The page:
Janneke turns 10! We celebrate our littlest and often loudest today. She’s coping with a cold, but she is still her cheeky self.

Today also marks 10 years of blogging. Our first post was several days after her birth, in an effort to keep family and friends informed. It didn’t take long for both Ralph and I to realize that writing was cathartic. So, we kept writing.

For this entry, I’m going to recall Ralph’s letter to Janneke on her 6th birthday. Ordinarily, birthdays are filled with cheer and maybe cake. Though we do celebrate - but with pi(e) instead of cake on Janneke’s birthday (3.14), these days are filled with mixed feelings. Feelings of relief for the years gained, feelings of thanksgiving for all the support from so many along the way, but also feelings of sadness - mindful of the impact living with disability has on our family as a whole. As the years pass, there are new challenges, and we try to take this one day at a time… while trying to choose to see the joy. Thanks for reading our story and for sharing in our journey.

Dear Janneke Grace,

On this night, in the middle of the night, exactly six years ago, your mother and I travelled to West Lincoln Memorial Hospital. This was the same hospital where, long ago, I was born, and where your older sister Sophia was born. We were anticipating your birth, and we were excited to meet the midwives - and finally meet you!

Months before you were born, we announced your imminent arrival via Facebook with the status "Ralph thinks Rachel will be a great big sister."

We still think that.

But your arrival and the six years that followed took your mother and I on a path that we were neither prepared for nor wanted to travel.

There was a full moon that night.  I remember noticing it as we were driving down the QEW to Grimsby.  It's funny how I remember the little details of that night vividly, and then there are other things I completely forget. I have trouble remembering the faces and names of the midwives, nurses, doctors, and paramedics we met on your first day. And we met many. But I remember where I was standing when I called Oma, Grandpa, and Mrs. Elzinga (Carolyn) to tell them about your birth.  The full moon was fading, and the sun was coming up as I stood alone on the sidewalk in front of the hospital, tearfully announcing your arrival before I lost the energy to tell anyone else.

It was a difficult birth for Mom...and for you.  For a moment, that night, we thought we might never get the chance to meet you.  You barely had the chance to take your first breath, but through the work of some wonderfully talented midwives, you survived a very difficult birth.  We waited to hear your first cry, so we would know everything was ok.

We waited all day.

Outside of a few moans, you never cried on your birth day.

Moments after your birth, the midwives placed you in a warmer in the birthing room. The midwives quickly called the doctor and were relieved when you started breathing on your own.  Your face was bruised and purple from a difficult birth, but the first thing that I noticed about you in the warmer was your hands.  Your hands were just like your sister Rachel's.

Mom was eager to know how you were, even though she was physically and emotionally spent.  She couldn't see you, so she asked me how you were doing. I could barely speak, but my first words to Mom after you were born were, "She's just like Rachel."

Not too long ago, I was asked, "What was the hardest day of your life?" I didn't have to think long: March 14, 2009.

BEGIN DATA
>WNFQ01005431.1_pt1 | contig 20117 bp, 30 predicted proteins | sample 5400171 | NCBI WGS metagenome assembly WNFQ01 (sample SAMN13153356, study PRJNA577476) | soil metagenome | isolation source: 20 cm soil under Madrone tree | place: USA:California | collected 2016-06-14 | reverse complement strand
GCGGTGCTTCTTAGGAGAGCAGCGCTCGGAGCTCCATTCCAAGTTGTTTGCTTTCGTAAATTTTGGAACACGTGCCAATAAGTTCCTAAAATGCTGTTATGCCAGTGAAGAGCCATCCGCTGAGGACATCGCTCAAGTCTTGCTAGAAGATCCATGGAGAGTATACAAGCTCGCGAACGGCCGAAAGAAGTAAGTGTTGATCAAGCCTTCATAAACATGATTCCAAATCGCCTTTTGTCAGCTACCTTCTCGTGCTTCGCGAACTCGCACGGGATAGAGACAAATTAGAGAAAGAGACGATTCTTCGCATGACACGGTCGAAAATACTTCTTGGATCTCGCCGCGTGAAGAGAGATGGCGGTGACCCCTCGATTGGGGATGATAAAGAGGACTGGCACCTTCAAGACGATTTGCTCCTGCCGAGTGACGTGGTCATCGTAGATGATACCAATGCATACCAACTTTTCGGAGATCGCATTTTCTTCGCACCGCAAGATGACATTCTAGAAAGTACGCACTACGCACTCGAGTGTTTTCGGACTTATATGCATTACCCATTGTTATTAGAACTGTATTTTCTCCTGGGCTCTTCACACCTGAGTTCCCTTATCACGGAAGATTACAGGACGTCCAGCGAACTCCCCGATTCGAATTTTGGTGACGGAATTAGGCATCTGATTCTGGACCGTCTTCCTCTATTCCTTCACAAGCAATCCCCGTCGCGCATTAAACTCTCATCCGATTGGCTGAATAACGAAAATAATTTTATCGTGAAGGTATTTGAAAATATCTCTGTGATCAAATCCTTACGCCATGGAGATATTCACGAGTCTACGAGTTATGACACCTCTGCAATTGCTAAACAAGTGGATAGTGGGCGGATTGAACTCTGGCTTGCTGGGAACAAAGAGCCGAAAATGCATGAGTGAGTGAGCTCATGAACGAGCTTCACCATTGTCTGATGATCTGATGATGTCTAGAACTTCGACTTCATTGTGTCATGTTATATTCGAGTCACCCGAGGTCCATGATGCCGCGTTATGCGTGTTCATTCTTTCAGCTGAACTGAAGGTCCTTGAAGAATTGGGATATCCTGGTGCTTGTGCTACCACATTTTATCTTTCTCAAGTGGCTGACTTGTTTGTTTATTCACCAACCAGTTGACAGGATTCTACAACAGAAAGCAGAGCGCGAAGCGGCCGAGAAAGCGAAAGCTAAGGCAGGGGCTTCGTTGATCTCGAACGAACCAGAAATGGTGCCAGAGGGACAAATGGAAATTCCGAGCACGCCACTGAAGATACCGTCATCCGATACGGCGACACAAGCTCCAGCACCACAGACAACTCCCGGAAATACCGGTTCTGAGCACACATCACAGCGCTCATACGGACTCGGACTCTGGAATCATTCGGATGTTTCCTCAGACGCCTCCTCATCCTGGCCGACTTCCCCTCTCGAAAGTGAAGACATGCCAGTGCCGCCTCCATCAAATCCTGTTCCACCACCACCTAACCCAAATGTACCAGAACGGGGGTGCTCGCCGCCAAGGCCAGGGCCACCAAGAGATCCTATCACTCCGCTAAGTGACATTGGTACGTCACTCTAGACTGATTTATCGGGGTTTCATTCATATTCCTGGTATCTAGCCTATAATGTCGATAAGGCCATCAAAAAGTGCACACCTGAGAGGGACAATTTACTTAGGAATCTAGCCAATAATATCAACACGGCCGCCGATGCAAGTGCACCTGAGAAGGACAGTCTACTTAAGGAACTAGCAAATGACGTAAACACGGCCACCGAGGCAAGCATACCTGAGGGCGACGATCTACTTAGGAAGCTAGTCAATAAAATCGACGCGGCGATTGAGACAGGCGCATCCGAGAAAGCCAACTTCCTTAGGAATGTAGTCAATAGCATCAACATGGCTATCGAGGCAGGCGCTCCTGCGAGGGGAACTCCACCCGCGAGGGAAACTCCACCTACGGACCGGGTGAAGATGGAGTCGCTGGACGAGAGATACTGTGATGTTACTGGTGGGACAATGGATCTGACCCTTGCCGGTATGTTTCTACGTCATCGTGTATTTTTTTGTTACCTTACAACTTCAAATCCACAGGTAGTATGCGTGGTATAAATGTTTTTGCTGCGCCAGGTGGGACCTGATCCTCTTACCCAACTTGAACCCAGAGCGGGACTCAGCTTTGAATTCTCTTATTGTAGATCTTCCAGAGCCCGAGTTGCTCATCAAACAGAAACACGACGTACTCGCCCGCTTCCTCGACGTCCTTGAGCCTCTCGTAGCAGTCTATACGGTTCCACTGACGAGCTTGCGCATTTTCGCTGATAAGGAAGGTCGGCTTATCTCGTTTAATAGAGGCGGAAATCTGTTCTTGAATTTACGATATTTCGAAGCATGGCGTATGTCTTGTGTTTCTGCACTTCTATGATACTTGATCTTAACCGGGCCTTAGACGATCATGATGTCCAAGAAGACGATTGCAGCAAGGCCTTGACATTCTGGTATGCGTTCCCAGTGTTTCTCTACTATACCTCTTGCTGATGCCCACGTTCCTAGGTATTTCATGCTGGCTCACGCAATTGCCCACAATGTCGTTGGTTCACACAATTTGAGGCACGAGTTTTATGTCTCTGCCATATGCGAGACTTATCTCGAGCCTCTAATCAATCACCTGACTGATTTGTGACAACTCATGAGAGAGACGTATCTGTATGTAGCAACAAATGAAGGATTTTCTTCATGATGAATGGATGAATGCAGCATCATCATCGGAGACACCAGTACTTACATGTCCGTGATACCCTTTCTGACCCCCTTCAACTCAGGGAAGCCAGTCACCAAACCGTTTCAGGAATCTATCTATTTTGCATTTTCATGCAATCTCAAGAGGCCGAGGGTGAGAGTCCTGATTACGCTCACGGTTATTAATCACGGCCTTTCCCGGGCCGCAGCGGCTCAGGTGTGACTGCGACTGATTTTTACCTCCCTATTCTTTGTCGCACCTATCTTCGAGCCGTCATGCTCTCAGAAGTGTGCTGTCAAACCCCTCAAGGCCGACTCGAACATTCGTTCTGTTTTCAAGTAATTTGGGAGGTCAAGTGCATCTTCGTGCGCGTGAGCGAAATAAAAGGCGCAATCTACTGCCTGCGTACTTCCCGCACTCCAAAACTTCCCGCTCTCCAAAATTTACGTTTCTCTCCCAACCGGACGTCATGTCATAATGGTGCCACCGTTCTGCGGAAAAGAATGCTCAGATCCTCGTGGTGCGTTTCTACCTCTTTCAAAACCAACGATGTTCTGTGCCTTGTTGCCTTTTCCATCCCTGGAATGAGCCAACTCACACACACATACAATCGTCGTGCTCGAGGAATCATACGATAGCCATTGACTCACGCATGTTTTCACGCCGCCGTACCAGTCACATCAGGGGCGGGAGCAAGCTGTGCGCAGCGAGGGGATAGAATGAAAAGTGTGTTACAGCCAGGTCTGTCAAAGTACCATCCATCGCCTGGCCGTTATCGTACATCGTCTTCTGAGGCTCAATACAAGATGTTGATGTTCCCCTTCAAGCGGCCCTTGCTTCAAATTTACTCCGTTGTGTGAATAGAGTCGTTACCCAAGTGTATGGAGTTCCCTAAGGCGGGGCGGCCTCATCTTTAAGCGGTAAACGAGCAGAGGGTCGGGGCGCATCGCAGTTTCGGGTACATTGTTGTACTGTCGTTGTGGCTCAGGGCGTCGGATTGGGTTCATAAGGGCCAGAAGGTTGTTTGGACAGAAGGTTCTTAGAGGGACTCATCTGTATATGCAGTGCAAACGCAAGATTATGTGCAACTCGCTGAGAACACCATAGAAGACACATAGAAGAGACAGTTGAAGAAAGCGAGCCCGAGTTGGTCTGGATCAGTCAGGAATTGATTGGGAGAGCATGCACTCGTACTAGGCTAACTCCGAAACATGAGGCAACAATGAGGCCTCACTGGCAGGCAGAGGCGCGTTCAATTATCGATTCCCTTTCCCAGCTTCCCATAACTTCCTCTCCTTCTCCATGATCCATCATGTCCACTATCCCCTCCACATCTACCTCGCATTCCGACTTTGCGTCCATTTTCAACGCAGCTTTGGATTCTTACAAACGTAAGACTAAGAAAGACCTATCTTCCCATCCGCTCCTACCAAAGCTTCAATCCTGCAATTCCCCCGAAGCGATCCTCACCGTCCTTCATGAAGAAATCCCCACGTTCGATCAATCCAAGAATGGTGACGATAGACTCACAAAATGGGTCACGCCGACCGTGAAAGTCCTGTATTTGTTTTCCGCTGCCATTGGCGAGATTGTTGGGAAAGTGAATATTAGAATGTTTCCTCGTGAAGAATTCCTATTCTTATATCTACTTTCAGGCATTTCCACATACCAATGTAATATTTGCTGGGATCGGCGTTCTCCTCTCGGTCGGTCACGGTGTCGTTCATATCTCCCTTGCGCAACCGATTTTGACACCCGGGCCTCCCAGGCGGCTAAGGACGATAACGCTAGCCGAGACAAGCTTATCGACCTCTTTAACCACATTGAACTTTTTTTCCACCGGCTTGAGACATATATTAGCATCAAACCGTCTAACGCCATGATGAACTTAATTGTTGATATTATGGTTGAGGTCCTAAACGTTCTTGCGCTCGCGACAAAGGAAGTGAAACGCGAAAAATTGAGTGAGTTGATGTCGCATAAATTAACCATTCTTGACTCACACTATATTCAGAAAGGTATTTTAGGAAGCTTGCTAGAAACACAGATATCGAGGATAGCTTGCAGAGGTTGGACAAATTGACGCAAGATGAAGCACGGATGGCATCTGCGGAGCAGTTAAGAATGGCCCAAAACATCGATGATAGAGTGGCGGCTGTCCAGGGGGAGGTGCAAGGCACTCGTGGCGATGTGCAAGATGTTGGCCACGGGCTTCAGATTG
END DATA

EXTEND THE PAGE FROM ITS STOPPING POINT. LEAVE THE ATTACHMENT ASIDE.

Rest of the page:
While you were in the warmer, I remember saying to Mom...with tears in my eyes, that it isn't fair to you that I'm so incredibly sad on your Birth Day. "It isn't fair to Janneke. Parents should be happy when their child is born."

We did not have the same sadness with Rachel's birth as we did with you. But I was so incredibly sad, and that sadness still visits me from time to time.

We spent most of your first day trying to figure out what hospital you were going to next.  Later that day, it was decided that you would be transferred to SickKids in Toronto. Just before midnight, on your first day, we watched a medical transport team pack you up and put you in an ambulance bound for Toronto. Your mother and I drove the opposite direction and went home.

The next day, early Sunday morning, I got up and spent the day with you in Toronto.  Mom stayed home to rest. I spent most of that day beside your bed, talking with nurses, doctors, and specialists. At one point, when I was feeling very overwhelmed, I decided to go for a walk outside the hospital.  I didn't get too far.
I sat down at the corner of Gerrard and Elizabeth and wept.  It seemed like time was standing still, and I just cried and cried.  I'm not sure how long I sat there. Given the location, I am sure I was not the first person to weep at that corner, and I am sure I wasn't the last. When Mom and I have to take you and Rachel to Toronto, I always take a second glance at that spot.

This may sound funny, but sometimes I am saddened about my sadness regarding your birth. Your arrival, even though it brought me to tears, has profoundly impacted so many people. You bring a smile to the face of people you meet. The world would be a better place if more people could do that. Your presence has shaped your older three sisters and your mother and I in so many good and positive ways.  And you give the best hugs.

You are similar to your sister Rachel... but you are not "just like Rachel" like I thought you were on your first day. You have a mind of your own, and you are definitely a character, wandering around the house in your walker, without a care in the world. You are loved, and you bring grace and joy wherever you go.

I am not sure you will be able to read or understand this letter.  But I am happy you are a part of our family.

I love you to the moon and back, Janneke.

Happy Birthday.

Love, Dad.